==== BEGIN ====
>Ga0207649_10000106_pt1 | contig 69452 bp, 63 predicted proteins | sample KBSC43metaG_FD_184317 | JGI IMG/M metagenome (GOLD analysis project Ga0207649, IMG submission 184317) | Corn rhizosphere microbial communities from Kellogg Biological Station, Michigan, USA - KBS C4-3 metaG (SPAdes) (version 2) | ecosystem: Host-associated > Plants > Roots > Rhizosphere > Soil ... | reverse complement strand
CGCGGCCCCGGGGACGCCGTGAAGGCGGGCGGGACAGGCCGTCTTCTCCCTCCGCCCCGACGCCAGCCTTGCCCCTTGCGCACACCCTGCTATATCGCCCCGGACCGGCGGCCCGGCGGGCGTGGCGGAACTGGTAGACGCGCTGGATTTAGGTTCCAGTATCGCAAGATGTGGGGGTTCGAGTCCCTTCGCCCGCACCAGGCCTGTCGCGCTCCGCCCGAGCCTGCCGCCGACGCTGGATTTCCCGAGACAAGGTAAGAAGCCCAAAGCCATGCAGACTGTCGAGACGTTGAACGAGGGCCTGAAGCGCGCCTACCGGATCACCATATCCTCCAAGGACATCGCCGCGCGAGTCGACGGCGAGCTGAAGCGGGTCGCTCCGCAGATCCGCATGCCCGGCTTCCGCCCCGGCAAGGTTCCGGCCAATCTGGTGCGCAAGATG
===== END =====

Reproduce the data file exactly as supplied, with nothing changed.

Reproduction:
>Ga0207649_10000106_pt1 | contig 69452 bp, 63 predicted proteins | sample KBSC43metaG_FD_184317 | JGI IMG/M metagenome (GOLD analysis project Ga0207649, IMG submission 184317) | Corn rhizosphere microbial communities from Kellogg Biological Station, Michigan, USA - KBS C4-3 metaG (SPAdes) (version 2) | ecosystem: Host-associated > Plants > Roots > Rhizosphere > Soil ... | reverse complement strand
CGCGGCCCCGGGGACGCCGTGAAGGCGGGCGGGACAGGCCGTCTTCTCCCTCCGCCCCGACGCCAGCCTTGCCCCTTGCGCACACCCTGCTATATCGCCCCGGACCGGCGGCCCGGCGGGCGTGGCGGAACTGGTAGACGCGCTGGATTTAGGTTCCAGTATCGCAAGATGTGGGGGTTCGAGTCCCTTCGCCCGCACCAGGCCTGTCGCGCTCCGCCCGAGCCTGCCGCCGACGCTGGATTTCCCGAGACAAGGTAAGAAGCCCAAAGCCATGCAGACTGTCGAGACGTTGAACGAGGGCCTGAAGCGCGCCTACCGGATCACCATATCCTCCAAGGACATCGCCGCGCGAGTCGACGGCGAGCTGAAGCGGGTCGCTCCGCAGATCCGCATGCCCGGCTTCCGCCCCGGCAAGGTTCCGGCCAATCTGGTGCGCAAGATG